Over the years, in her attempt to live a “normal” life, she’d constructed an intricate maze of rules and guidelines that she followed at all times. Number one on that list? Stay away from hot guys.
On a good day, her clumsiness hit a six on the Richter scale. Add the fumbling, sweaty awkwardness of attraction to the mix, and Eliza became a walking catastrophe.
“Do I know…” She narrowed her eyes. There was a familiar seriousness in his gaze. Something nostalgic about the way he dug his hands into his pockets. Something… “Jake?”
Eliza shoved open the car door and tried to push all the dirty thoughts she’d just had from her mind as she stepped out into the driveway. “Jake Sanders? I thought you were in Peru or something.”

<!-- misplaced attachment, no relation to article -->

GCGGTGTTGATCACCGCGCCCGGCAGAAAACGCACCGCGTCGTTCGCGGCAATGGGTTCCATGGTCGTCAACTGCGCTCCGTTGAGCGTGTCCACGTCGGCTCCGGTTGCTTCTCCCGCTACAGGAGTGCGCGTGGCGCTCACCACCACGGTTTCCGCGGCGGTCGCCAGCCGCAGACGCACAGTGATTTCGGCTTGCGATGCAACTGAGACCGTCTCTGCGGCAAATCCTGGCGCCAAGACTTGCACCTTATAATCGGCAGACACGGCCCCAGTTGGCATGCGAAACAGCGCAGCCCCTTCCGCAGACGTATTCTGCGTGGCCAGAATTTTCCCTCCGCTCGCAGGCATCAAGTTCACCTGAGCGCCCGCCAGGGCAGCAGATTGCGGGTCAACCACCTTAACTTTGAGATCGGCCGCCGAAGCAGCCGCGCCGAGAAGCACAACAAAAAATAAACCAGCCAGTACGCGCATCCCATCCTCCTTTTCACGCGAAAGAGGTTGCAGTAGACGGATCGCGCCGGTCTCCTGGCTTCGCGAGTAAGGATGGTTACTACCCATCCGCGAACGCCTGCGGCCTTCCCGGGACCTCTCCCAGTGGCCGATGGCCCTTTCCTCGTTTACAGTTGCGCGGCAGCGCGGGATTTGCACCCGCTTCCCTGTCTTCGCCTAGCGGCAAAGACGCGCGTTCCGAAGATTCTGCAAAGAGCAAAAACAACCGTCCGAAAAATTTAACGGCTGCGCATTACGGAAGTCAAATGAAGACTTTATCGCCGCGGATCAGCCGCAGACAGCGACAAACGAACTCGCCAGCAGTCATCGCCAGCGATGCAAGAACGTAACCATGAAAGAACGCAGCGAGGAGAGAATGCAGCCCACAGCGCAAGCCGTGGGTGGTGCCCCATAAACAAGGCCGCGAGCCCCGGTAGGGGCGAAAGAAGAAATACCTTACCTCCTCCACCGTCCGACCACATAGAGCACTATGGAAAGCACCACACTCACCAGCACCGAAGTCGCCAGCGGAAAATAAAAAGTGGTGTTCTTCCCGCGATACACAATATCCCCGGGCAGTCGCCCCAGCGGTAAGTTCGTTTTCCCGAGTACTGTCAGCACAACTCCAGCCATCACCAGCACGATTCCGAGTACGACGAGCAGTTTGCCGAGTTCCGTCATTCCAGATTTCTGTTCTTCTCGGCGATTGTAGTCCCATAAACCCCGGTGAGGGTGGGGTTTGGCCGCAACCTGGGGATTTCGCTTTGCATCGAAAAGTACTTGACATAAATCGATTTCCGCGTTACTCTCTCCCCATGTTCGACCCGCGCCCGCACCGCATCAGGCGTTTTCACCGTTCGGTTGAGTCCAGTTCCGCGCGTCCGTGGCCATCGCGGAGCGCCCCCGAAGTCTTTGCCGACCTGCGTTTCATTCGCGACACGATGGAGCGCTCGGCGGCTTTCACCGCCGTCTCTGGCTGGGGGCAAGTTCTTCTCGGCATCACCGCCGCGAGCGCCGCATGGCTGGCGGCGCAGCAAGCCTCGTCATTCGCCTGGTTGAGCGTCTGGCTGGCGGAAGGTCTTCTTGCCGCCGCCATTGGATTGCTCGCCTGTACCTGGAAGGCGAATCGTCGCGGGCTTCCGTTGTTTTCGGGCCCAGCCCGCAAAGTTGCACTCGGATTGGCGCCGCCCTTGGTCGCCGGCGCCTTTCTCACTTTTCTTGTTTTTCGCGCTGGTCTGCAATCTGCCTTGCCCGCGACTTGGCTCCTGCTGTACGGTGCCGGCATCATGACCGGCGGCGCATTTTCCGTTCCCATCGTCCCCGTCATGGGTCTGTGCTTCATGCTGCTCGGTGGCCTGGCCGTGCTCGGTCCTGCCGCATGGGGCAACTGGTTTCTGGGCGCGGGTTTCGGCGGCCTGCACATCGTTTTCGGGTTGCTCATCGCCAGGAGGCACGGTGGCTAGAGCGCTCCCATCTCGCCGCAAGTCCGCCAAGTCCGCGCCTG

“Brazil then. What are you doing here?” She tried to smooth her hair. When that failed, she tried not to notice how mind- bendingly attractive her childhood best friend had become. They’d known each other since elementary school, when— as the only three school- age Cupids in town— Jake, Eliza, and Elijah had been enrolled in PSC (Public School Cupiding) classes together. Every Wednesday night, they’d sit in a classroom for two hours, drinking juice boxes and learning about the history of Cupids. On the weekends, Jake would come to her house, where they would conduct elaborate reenactments of the War of the Titans from the tree house in Eliza’s backyard. But in middle and high school, the two of them had drifted apart the way people do. Especially when one of those people is class president and captain of the track team (Jake) and the other is a walking disaster (Eliza).